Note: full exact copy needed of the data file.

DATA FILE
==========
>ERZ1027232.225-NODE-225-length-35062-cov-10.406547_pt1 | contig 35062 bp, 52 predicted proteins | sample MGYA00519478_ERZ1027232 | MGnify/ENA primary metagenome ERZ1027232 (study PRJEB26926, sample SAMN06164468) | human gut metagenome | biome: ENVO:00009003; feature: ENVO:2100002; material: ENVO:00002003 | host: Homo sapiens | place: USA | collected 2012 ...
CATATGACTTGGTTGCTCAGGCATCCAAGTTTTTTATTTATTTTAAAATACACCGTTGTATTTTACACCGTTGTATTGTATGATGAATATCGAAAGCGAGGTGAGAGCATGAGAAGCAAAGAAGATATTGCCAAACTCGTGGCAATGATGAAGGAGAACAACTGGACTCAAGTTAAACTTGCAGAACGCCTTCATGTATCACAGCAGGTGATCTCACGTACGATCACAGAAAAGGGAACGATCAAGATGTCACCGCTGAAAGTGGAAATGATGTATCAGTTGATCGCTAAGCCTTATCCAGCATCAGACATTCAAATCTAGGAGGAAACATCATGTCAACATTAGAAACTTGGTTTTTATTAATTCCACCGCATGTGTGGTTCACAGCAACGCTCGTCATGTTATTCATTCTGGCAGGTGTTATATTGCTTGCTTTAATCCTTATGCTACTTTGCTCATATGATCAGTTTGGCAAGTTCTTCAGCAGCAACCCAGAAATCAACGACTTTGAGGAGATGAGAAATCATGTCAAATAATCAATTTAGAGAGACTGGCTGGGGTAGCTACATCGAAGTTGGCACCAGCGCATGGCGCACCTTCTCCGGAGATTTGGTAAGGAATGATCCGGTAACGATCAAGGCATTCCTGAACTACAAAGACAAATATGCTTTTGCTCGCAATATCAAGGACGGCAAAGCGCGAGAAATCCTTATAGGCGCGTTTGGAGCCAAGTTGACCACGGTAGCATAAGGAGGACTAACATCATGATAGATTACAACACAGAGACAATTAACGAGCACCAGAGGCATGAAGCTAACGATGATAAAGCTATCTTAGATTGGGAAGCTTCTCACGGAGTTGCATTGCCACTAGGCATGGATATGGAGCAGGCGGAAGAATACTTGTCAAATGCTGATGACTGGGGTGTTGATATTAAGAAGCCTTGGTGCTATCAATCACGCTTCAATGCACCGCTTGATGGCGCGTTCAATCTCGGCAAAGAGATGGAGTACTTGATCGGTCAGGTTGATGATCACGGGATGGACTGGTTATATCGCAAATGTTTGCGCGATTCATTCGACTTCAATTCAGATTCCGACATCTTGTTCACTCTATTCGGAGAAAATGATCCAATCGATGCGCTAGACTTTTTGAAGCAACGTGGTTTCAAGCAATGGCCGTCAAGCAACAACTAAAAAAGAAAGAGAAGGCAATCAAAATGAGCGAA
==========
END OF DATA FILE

>ERZ1027232.225-NODE-225-length-35062-cov-10.406547_pt1 | contig 35062 bp, 52 predicted proteins | sample MGYA00519478_ERZ1027232 | MGnify/ENA primary metagenome ERZ1027232 (study PRJEB26926, sample SAMN06164468) | human gut metagenome | biome: ENVO:00009003; feature: ENVO:2100002; material: ENVO:00002003 | host: Homo sapiens | place: USA | collected 2012 ...
CATATGACTTGGTTGCTCAGGCATCCAAGTTTTTTATTTATTTTAAAATACACCGTTGTATTTTACACCGTTGTATTGTATGATGAATATCGAAAGCGAGGTGAGAGCATGAGAAGCAAAGAAGATATTGCCAAACTCGTGGCAATGATGAAGGAGAACAACTGGACTCAAGTTAAACTTGCAGAACGCCTTCATGTATCACAGCAGGTGATCTCACGTACGATCACAGAAAAGGGAACGATCAAGATGTCACCGCTGAAAGTGGAAATGATGTATCAGTTGATCGCTAAGCCTTATCCAGCATCAGACATTCAAATCTAGGAGGAAACATCATGTCAACATTAGAAACTTGGTTTTTATTAATTCCACCGCATGTGTGGTTCACAGCAACGCTCGTCATGTTATTCATTCTGGCAGGTGTTATATTGCTTGCTTTAATCCTTATGCTACTTTGCTCATATGATCAGTTTGGCAAGTTCTTCAGCAGCAACCCAGAAATCAACGACTTTGAGGAGATGAGAAATCATGTCAAATAATCAATTTAGAGAGACTGGCTGGGGTAGCTACATCGAAGTTGGCACCAGCGCATGGCGCACCTTCTCCGGAGATTTGGTAAGGAATGATCCGGTAACGATCAAGGCATTCCTGAACTACAAAGACAAATATGCTTTTGCTCGCAATATCAAGGACGGCAAAGCGCGAGAAATCCTTATAGGCGCGTTTGGAGCCAAGTTGACCACGGTAGCATAAGGAGGACTAACATCATGATAGATTACAACACAGAGACAATTAACGAGCACCAGAGGCATGAAGCTAACGATGATAAAGCTATCTTAGATTGGGAAGCTTCTCACGGAGTTGCATTGCCACTAGGCATGGATATGGAGCAGGCGGAAGAATACTTGTCAAATGCTGATGACTGGGGTGTTGATATTAAGAAGCCTTGGTGCTATCAATCACGCTTCAATGCACCGCTTGATGGCGCGTTCAATCTCGGCAAAGAGATGGAGTACTTGATCGGTCAGGTTGATGATCACGGGATGGACTGGTTATATCGCAAATGTTTGCGCGATTCATTCGACTTCAATTCAGATTCCGACATCTTGTTCACTCTATTCGGAGAAAATGATCCAATCGATGCGCTAGACTTTTTGAAGCAACGTGGTTTCAAGCAATGGCCGTCAAGCAACAACTAAAAAAGAAAGAGAAGGCAATCAAAATGAGCGAA